1. The implementation includes a comprehensive audit, review, and (where relevant) revision of all relevant research assessment systems, policies, and practices throughout the academic career journey. We have so far overhauled the appraisal system following extensive engagement with the academic community (including researchers) and we are now actively promoting and encouraging all academics to use the new Assessment and Development Reviews process/system to support career development, with a review due after a year of operation to refine in light of user feedback.

HR are reviewing the University level onboarding and induction process and will be engaging with schools in due course to help tailor the induction for specific disciplines.

Probation review is underway and benchmarking against the sector has taken place, this will form part of an overarching process that has reviewed job descriptions for all academics including researchers, which will lead in (quickly) to reviewing promotion processes and criteria, this work is scheduled to be completed by the end of 2023.

2. The implementation includes extensive work to raise awareness, provide training, and offer guidance and advice to researchers and Professional Services staff across all divisions. This consolidates and builds upon training and guidance that is already in place to support researchers’ understanding of responsible metrics. This is complemented by an ongoing programme of both internal and external communications and advocacy, to share and celebrate progress with the implementation.

3.The implementation includes systematic approaches, targeted resources, and digital tools that enable researchers to collate and present the full spectrum of their research contributions and outcomes, beyond a traditional listing of research outputs. We have expanded use of our Elements research profile system with appropriate capability-building and training for researchers, as well as a clear interface with our systems and processes for research assessment and planning.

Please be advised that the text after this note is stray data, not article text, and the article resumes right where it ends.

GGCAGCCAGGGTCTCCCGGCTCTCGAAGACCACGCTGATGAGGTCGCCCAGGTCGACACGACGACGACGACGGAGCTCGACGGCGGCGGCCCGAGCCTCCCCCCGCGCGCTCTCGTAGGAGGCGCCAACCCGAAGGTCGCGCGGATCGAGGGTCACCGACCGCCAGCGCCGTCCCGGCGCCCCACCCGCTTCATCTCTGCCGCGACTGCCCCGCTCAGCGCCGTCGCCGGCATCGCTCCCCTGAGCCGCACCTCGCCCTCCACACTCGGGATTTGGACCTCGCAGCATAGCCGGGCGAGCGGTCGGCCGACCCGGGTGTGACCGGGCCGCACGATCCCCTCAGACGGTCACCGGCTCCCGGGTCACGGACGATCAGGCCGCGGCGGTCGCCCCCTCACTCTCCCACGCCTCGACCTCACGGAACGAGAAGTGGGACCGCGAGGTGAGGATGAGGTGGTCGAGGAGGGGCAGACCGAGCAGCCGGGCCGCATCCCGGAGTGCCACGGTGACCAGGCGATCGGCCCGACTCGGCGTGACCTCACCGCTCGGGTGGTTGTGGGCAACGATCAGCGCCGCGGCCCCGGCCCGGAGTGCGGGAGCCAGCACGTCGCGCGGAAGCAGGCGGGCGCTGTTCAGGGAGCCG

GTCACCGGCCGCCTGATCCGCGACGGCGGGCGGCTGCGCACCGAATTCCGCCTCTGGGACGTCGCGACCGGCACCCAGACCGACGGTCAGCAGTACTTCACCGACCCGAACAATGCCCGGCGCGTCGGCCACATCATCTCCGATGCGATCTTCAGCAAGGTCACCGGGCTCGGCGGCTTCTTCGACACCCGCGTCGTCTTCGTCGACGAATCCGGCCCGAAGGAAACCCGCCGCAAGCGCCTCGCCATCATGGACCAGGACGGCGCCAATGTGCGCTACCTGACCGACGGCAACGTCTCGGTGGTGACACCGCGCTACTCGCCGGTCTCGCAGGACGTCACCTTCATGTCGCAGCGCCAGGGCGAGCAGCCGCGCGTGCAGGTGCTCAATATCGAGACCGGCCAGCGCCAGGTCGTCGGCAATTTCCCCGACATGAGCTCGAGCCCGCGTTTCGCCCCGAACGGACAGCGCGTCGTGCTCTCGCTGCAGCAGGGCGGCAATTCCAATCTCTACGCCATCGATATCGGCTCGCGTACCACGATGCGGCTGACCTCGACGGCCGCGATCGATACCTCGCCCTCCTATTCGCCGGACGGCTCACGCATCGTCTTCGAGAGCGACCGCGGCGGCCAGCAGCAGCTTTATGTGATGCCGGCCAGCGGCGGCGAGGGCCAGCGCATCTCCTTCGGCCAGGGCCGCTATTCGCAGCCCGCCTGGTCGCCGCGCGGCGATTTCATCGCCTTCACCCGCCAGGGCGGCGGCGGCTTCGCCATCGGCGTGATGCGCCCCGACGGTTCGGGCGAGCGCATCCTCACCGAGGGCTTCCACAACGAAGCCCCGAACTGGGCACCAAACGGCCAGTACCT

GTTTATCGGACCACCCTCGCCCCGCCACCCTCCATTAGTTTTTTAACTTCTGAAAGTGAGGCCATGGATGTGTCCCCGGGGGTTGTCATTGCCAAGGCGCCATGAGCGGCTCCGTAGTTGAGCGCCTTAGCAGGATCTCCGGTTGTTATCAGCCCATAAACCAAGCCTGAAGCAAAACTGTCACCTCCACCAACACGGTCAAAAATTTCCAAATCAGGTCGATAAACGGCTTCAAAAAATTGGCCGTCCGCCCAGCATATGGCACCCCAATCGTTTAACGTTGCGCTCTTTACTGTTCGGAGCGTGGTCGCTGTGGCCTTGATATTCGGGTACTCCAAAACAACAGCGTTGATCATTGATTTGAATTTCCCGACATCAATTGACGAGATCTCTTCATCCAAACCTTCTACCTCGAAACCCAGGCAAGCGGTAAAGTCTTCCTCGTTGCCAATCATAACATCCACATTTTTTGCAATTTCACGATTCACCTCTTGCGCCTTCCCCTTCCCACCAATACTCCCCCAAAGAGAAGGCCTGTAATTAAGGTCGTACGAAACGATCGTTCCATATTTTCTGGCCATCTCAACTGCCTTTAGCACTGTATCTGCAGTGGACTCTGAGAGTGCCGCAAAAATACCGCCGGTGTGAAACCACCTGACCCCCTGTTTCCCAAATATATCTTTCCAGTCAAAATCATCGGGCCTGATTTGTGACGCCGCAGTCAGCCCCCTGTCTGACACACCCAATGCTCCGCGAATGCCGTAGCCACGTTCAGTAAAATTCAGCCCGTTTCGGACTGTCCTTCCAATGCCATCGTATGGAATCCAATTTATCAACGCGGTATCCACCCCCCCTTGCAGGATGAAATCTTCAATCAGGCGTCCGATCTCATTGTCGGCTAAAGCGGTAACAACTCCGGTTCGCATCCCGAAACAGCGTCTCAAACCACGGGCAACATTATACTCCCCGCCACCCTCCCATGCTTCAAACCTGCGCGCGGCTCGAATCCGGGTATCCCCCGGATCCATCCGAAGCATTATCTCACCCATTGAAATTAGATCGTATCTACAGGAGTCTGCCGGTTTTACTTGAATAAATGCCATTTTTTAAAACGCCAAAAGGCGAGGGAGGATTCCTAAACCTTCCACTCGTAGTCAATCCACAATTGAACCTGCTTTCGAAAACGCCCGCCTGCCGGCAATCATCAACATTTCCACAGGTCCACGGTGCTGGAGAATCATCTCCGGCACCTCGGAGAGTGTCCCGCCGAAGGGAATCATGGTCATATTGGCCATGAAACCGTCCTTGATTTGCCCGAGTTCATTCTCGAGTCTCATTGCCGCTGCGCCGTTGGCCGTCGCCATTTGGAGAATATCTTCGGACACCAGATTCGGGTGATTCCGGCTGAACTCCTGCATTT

4. The implementation includes engaging with external partners, both in academic and non-academic sectors, to highlight and spread our commitment to these principles. We are showcasing this commitment in our interactions with external organisations, such as publishers, funding bodies, professional bodies and societies, and non-academic partners, and we explicitly demonstrate our alignment with other institutions and organisations that have also committed to these principles, including many universities and funding bodies globally.

5. The implementation includes the establishment of a monitoring and review process, enabling regular institutional review of adherence to these principles, as well as mechanisms for reporting and addressing breaches of the principles.